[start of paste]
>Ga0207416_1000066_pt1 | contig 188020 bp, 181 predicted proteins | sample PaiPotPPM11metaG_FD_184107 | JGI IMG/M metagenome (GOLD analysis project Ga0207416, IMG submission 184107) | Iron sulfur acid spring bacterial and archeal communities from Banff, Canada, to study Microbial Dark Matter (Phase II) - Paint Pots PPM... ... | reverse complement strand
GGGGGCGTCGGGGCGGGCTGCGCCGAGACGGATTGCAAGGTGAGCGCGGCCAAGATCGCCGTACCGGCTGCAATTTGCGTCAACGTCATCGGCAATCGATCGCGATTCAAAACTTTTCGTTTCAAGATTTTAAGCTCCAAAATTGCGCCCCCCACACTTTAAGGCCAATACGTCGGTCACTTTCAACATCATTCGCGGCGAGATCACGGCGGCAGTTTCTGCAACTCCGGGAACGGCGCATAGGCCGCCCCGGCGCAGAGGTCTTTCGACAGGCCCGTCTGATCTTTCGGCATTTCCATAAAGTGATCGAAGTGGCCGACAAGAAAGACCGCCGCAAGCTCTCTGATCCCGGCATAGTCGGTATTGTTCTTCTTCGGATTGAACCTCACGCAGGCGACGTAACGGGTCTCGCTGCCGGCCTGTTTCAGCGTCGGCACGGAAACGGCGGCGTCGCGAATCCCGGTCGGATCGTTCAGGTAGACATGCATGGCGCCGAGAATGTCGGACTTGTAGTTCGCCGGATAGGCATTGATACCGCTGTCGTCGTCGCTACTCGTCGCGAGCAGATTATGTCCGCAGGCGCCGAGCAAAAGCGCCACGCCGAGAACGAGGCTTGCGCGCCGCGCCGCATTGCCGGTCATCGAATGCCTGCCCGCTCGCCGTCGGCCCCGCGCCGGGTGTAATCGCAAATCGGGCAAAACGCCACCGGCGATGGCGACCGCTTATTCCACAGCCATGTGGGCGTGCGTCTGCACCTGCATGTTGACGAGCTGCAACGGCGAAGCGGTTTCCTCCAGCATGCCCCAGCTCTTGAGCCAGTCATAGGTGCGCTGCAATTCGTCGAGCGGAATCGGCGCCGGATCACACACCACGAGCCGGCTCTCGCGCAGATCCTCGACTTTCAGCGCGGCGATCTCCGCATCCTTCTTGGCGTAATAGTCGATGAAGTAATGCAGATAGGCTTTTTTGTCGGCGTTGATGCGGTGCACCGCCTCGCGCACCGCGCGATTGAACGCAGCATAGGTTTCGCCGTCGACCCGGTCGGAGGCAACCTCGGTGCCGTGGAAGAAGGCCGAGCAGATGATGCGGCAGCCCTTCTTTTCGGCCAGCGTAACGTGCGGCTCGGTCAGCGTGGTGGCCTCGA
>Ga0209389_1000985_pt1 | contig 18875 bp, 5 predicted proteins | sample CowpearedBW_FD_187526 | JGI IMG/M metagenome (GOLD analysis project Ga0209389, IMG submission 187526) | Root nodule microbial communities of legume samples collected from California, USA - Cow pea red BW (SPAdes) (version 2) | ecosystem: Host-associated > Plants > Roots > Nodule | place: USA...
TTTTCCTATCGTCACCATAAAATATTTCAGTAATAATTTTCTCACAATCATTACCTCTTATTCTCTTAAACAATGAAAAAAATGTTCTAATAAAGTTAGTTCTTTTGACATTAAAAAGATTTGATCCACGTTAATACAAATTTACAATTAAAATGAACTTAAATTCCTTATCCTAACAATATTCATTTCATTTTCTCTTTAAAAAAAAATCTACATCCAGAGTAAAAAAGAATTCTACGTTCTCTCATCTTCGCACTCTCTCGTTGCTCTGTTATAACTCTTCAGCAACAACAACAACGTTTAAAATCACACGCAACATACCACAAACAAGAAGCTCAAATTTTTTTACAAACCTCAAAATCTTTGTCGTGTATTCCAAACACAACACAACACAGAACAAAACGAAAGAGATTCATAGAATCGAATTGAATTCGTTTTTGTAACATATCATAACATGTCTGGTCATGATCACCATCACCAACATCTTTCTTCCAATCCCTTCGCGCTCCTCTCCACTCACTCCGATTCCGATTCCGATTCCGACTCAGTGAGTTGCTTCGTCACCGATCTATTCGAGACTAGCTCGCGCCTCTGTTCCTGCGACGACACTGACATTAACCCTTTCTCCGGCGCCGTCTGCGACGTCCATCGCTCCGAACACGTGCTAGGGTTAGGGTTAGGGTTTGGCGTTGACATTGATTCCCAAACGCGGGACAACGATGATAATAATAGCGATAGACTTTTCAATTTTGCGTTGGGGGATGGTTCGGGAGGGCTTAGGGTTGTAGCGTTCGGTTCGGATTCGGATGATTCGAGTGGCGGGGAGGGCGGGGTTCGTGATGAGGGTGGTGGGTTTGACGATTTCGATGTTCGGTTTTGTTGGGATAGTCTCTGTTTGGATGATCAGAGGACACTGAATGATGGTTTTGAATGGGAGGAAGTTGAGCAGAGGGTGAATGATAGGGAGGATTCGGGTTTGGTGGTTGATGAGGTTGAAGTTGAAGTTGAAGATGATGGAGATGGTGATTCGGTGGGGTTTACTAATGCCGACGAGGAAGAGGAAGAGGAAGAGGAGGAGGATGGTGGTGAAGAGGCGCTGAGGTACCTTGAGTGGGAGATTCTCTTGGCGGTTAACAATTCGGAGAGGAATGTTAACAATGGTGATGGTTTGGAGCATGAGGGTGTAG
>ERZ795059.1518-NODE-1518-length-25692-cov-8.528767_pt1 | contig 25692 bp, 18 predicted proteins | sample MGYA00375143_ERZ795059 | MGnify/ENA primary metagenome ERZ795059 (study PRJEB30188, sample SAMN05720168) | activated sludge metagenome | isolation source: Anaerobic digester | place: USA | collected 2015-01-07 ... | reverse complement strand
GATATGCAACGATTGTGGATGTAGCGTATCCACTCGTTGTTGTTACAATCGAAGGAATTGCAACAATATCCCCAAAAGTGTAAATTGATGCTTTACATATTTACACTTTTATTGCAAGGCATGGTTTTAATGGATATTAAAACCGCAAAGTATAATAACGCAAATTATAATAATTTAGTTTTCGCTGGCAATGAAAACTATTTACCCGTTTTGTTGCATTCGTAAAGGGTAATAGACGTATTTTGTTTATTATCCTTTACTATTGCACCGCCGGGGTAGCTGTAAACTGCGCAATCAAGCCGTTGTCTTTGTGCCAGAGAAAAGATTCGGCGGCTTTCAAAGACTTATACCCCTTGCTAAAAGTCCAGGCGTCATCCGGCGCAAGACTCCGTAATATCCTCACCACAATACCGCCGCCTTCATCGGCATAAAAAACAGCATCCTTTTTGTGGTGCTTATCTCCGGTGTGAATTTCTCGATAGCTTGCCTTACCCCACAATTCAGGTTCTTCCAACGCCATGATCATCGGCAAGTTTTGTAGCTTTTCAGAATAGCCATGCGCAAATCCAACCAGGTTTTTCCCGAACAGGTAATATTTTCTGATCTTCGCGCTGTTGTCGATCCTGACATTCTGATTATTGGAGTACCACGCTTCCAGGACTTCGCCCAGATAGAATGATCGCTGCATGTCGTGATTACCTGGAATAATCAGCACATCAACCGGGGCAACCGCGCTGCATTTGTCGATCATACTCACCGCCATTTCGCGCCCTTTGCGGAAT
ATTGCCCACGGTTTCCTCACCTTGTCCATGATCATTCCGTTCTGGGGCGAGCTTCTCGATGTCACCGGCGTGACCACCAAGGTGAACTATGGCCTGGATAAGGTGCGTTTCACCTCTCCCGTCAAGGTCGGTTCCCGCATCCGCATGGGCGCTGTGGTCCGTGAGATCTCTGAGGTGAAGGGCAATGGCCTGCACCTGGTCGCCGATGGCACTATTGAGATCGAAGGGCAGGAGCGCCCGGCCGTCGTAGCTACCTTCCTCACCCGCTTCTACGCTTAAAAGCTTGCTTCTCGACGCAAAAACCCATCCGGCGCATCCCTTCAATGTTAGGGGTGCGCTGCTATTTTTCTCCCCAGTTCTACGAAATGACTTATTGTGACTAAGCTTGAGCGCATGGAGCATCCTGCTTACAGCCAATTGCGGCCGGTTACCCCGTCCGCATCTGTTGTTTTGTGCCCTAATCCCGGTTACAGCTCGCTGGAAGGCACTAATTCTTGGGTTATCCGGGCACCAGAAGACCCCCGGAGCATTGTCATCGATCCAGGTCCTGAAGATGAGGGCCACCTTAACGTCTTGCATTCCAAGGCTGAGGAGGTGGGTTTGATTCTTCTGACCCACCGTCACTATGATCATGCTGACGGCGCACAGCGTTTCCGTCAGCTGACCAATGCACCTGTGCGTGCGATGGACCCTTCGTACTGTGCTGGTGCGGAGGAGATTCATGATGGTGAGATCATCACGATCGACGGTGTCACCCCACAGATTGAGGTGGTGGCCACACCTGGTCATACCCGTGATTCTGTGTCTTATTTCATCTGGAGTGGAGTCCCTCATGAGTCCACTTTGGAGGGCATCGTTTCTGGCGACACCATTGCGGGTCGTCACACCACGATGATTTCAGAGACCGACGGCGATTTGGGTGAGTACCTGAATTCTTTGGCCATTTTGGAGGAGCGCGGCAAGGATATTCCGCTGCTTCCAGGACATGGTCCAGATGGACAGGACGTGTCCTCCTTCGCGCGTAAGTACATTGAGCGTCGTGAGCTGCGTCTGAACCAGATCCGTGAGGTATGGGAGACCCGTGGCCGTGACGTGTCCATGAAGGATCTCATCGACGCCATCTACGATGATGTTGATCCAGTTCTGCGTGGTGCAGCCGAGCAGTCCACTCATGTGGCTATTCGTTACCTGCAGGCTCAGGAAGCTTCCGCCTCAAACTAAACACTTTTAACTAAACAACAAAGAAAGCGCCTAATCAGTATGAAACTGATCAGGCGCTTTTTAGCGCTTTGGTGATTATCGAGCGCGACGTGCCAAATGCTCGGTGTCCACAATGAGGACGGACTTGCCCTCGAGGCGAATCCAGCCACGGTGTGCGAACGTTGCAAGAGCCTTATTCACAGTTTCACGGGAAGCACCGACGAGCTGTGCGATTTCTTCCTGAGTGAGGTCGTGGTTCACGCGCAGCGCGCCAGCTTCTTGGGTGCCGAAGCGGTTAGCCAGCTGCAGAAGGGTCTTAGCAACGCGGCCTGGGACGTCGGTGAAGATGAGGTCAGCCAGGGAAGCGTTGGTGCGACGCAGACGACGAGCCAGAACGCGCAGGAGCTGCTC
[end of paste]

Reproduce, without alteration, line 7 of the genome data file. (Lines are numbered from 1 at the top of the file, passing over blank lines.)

ATTGCCCACGGTTTCCTCACCTTGTCCATGATCATTCCGTTCTGGGGCGAGCTTCTCGATGTCACCGGCGTGACCACCAAGGTGAACTATGGCCTGGATAAGGTGCGTTTCACCTCTCCCGTCAAGGTCGGTTCCCGCATCCGCATGGGCGCTGTGGTCCGTGAGATCTCTGAGGTGAAGGGCAATGGCCTGCACCTGGTCGCCGATGGCACTATTGAGATCGAAGGGCAGGAGCGCCCGGCCGTCGTAGCTACCTTCCTCACCCGCTTCTACGCTTAAAAGCTTGCTTCTCGACGCAAAAACCCATCCGGCGCATCCCTTCAATGTTAGGGGTGCGCTGCTATTTTTCTCCCCAGTTCTACGAAATGACTTATTGTGACTAAGCTTGAGCGCATGGAGCATCCTGCTTACAGCCAATTGCGGCCGGTTACCCCGTCCGCATCTGTTGTTTTGTGCCCTAATCCCGGTTACAGCTCGCTGGAAGGCACTAATTCTTGGGTTATCCGGGCACCAGAAGACCCCCGGAGCATTGTCATCGATCCAGGTCCTGAAGATGAGGGCCACCTTAACGTCTTGCATTCCAAGGCTGAGGAGGTGGGTTTGATTCTTCTGACCCACCGTCACTATGATCATGCTGACGGCGCACAGCGTTTCCGTCAGCTGACCAATGCACCTGTGCGTGCGATGGACCCTTCGTACTGTGCTGGTGCGGAGGAGATTCATGATGGTGAGATCATCACGATCGACGGTGTCACCCCACAGATTGAGGTGGTGGCCACACCTGGTCATACCCGTGATTCTGTGTCTTATTTCATCTGGAGTGGAGTCCCTCATGAGTCCACTTTGGAGGGCATCGTTTCTGGCGACACCATTGCGGGTCGTCACACCACGATGATTTCAGAGACCGACGGCGATTTGGGTGAGTACCTGAATTCTTTGGCCATTTTGGAGGAGCGCGGCAAGGATATTCCGCTGCTTCCAGGACATGGTCCAGATGGACAGGACGTGTCCTCCTTCGCGCGTAAGTACATTGAGCGTCGTGAGCTGCGTCTGAACCAGATCCGTGAGGTATGGGAGACCCGTGGCCGTGACGTGTCCATGAAGGATCTCATCGACGCCATCTACGATGATGTTGATCCAGTTCTGCGTGGTGCAGCCGAGCAGTCCACTCATGTGGCTATTCGTTACCTGCAGGCTCAGGAAGCTTCCGCCTCAAACTAAACACTTTTAACTAAACAACAAAGAAAGCGCCTAATCAGTATGAAACTGATCAGGCGCTTTTTAGCGCTTTGGTGATTATCGAGCGCGACGTGCCAAATGCTCGGTGTCCACAATGAGGACGGACTTGCCCTCGAGGCGAATCCAGCCACGGTGTGCGAACGTTGCAAGAGCCTTATTCACAGTTTCACGGGAAGCACCGACGAGCTGTGCGATTTCTTCCTGAGTGAGGTCGTGGTTCACGCGCAGCGCGCCAGCTTCTTGGGTGCCGAAGCGGTTAGCCAGCTGCAGAAGGGTCTTAGCAACGCGGCCTGGGACGTCGGTGAAGATGAGGTCAGCCAGGGAAGCGTTGGTGCGACGCAGACGACGAGCCAGAACGCGCAGGAGCTGCTC